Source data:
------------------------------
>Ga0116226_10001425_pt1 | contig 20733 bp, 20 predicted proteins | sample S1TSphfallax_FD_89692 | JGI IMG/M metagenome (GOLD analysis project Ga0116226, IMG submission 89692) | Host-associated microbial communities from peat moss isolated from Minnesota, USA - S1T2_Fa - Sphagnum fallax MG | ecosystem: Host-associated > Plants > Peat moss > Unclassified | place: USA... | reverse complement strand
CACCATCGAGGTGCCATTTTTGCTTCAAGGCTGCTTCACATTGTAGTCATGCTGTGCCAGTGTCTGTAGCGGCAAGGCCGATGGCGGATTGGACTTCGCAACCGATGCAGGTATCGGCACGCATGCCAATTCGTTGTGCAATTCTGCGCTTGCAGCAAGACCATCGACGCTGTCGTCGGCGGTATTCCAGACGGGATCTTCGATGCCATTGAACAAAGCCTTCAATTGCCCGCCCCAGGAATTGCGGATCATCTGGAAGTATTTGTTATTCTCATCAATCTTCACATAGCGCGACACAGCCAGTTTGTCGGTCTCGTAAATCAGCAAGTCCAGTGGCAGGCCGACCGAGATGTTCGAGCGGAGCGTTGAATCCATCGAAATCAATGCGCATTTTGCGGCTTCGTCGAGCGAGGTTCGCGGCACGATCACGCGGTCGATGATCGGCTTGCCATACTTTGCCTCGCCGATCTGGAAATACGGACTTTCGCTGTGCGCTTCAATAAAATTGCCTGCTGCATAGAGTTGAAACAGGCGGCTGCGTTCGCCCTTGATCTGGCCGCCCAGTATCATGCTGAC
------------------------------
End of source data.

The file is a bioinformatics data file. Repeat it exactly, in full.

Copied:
>Ga0116226_10001425_pt1 | contig 20733 bp, 20 predicted proteins | sample S1TSphfallax_FD_89692 | JGI IMG/M metagenome (GOLD analysis project Ga0116226, IMG submission 89692) | Host-associated microbial communities from peat moss isolated from Minnesota, USA - S1T2_Fa - Sphagnum fallax MG | ecosystem: Host-associated > Plants > Peat moss > Unclassified | place: USA... | reverse complement strand
CACCATCGAGGTGCCATTTTTGCTTCAAGGCTGCTTCACATTGTAGTCATGCTGTGCCAGTGTCTGTAGCGGCAAGGCCGATGGCGGATTGGACTTCGCAACCGATGCAGGTATCGGCACGCATGCCAATTCGTTGTGCAATTCTGCGCTTGCAGCAAGACCATCGACGCTGTCGTCGGCGGTATTCCAGACGGGATCTTCGATGCCATTGAACAAAGCCTTCAATTGCCCGCCCCAGGAATTGCGGATCATCTGGAAGTATTTGTTATTCTCATCAATCTTCACATAGCGCGACACAGCCAGTTTGTCGGTCTCGTAAATCAGCAAGTCCAGTGGCAGGCCGACCGAGATGTTCGAGCGGAGCGTTGAATCCATCGAAATCAATGCGCATTTTGCGGCTTCGTCGAGCGAGGTTCGCGGCACGATCACGCGGTCGATGATCGGCTTGCCATACTTTGCCTCGCCGATCTGGAAATACGGACTTTCGCTGTGCGCTTCAATAAAATTGCCTGCTGCATAGAGTTGAAACAGGCGGCTGCGTTCGCCCTTGATCTGGCCGCCCAGTATCATGCTGAC